The owner didn't know he was buying a home in a historic district?? Is that even possible?
    1 pipe Utica 112 in Cedar Grove, NJ, 1913 coal > oil > NG
  • STEVEusaPASTEVEusaPA Posts: 3,059Member
    Fred said:

    @STEVEusaPA , no where near that much. It is actually in better shape than mine was when I bought it and about 2/3's the size of my nearby home. I know what it takes. Determination and stamina, more than money.

    Maybe for repairs, but not a historic restoration. This property is a huge money pit. Beautiful no doubt.
    Back in my 20's and early 30's I did my share of historic restoration in and around Philadelphia.
    For starters, removing and replacing all the cedar siding shakes is quite costly, and disposal because of lead based paint. Once you get the siding off, repairing structural rot. You're looking at 20K just to paint/stain the exterior.
    The roof is asphalt. Tearing that off down to the skip sheathing and re-shingling probably with cedar, and all copper flashing.
    You could drop 100K on the dilapidated garage alone, bringing that back to it's former glory.
    Rebuilding, not repairing the windows/sashes, etc

    Can't buy a lot of material and labor with determination and stamina, takes $$$.
    steve
  • Intplm.Intplm. Posts: 776Member

    The owner didn't know he was buying a home in a historic district?? Is that even possible?

    A good realtor would be of some help there.

    It is possible in some circumstances @ethicalpaul. Houses in some neighborhoods are mixed in history in the century or time that they had been built.
    Zoning regulations can play a part in some areas of the country.

    There is also a National Registry of Historic Places that has a set guidelines that are followed.
  • Jamie HallJamie Hall Posts: 10,637Member
    If the house is in a registered historic district -- or even better, on a State or the National registry itself -- there are both guidelines for what you can and cannot do, but also in many States there are grants available to help with some (or sometimes all) of the restoration costs (if the guidelines are followed!) or to provide tax abatements. Worth looking for.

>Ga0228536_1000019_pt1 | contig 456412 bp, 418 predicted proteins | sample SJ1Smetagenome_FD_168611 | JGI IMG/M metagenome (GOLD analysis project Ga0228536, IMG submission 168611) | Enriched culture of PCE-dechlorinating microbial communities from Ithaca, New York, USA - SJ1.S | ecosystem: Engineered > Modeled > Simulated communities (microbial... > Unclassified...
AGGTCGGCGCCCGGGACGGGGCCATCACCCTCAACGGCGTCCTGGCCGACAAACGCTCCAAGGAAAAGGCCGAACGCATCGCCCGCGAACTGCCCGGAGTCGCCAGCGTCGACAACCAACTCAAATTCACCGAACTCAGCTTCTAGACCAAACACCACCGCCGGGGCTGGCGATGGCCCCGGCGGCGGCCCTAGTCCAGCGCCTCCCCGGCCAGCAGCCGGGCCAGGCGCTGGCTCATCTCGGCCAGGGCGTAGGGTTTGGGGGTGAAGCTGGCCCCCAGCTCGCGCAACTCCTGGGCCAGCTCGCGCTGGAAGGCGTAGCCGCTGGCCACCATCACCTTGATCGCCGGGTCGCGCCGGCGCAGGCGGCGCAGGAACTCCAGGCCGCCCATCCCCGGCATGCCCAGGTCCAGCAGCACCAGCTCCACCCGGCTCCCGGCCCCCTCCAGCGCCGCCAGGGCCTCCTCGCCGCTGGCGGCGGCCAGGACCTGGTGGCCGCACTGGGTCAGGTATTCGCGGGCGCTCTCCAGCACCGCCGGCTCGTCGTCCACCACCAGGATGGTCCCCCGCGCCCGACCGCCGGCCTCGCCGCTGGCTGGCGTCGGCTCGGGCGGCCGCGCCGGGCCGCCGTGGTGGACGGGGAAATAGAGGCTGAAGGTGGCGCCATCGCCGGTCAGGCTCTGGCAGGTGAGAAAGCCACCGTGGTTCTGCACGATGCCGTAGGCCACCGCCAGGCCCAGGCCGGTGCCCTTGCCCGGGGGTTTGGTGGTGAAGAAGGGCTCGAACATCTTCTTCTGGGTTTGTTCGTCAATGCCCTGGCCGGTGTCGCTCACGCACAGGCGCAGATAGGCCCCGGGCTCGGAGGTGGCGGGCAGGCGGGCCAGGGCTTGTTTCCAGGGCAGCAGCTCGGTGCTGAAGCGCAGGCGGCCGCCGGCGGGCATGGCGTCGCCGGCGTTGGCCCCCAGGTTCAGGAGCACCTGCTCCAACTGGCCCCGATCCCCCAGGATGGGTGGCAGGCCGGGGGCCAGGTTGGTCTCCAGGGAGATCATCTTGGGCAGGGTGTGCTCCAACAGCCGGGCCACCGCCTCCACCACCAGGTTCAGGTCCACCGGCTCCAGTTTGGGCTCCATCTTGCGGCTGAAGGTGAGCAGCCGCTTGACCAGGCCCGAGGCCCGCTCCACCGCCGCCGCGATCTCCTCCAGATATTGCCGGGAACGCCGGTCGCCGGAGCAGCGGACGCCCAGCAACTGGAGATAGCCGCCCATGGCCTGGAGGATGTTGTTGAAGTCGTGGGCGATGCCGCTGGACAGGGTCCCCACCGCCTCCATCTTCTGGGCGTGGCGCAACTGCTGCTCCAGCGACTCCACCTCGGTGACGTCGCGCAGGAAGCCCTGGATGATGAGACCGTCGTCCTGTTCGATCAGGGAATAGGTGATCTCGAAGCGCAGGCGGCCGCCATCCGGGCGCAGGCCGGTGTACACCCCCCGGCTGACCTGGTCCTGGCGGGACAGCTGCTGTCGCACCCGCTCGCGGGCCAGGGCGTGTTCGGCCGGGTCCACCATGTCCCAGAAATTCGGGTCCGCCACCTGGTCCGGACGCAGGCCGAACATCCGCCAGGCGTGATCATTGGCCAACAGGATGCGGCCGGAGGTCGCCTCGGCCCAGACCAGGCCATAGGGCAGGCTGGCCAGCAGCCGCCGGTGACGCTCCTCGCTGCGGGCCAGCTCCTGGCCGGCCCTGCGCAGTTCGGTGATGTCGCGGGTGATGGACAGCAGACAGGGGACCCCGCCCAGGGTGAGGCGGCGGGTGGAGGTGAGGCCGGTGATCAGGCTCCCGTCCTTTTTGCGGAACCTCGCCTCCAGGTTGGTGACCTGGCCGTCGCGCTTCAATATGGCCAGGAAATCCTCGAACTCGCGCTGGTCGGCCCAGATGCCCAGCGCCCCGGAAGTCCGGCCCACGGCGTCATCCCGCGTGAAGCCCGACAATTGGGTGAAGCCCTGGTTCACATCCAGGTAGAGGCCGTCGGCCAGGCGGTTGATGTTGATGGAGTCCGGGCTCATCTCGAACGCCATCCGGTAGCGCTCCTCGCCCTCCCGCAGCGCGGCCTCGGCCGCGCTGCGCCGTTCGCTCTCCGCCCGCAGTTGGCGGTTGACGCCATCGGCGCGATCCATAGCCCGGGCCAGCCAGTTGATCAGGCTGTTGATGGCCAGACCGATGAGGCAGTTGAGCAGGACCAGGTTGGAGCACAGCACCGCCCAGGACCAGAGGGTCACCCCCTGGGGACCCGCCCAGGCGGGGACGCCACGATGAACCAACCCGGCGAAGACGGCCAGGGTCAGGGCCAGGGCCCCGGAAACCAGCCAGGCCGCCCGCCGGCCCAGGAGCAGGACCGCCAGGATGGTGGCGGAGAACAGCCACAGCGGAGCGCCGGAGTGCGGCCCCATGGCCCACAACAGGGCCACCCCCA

Jamie



    Building superintendent/caretaker, 7200 sq. ft. historic house museum with dependencies in New England.



    Hoffman Equipped System (all original except boiler), Weil-Mclain 580, 2.75 gph Carlin, Vapourstat 0.5 -- 6.0 ounces per square inch
  • LeonardLeonard Posts: 840Member
    edited May 2
    Thats the problem with being in a historic district....... Lot of rules that you have to keep house the same look even if it costs $$$$$$$$$$$$$

    Here near a brook is a house with a falling down old rotted shack ~ 15x 15 ft, maybe was a grain mill, in almost a swamp. Owner didn't want the shack. Town declared it Historic site. Leaking rotted roof ,so town made owner put a new roof it. Along comes a wind storm and whole rotted shack is now leaning , town trying to make owner fix the structure before it falls over. Too bad the wind wasn't stronger.

    Owner doesn't want the rotted shack, town is insisting he spend $$$$ to protect it. And pay extra real estate taxes on the shack

    Place is surrounded by gas stations,strip mall and super market.
  • FredFred Posts: 7,905Member

    The owner didn't know he was buying a home in a historic district?? Is that even possible?

    When you live out of state, yes, it's more than possible.
  • Jamie HallJamie Hall Posts: 10,637Member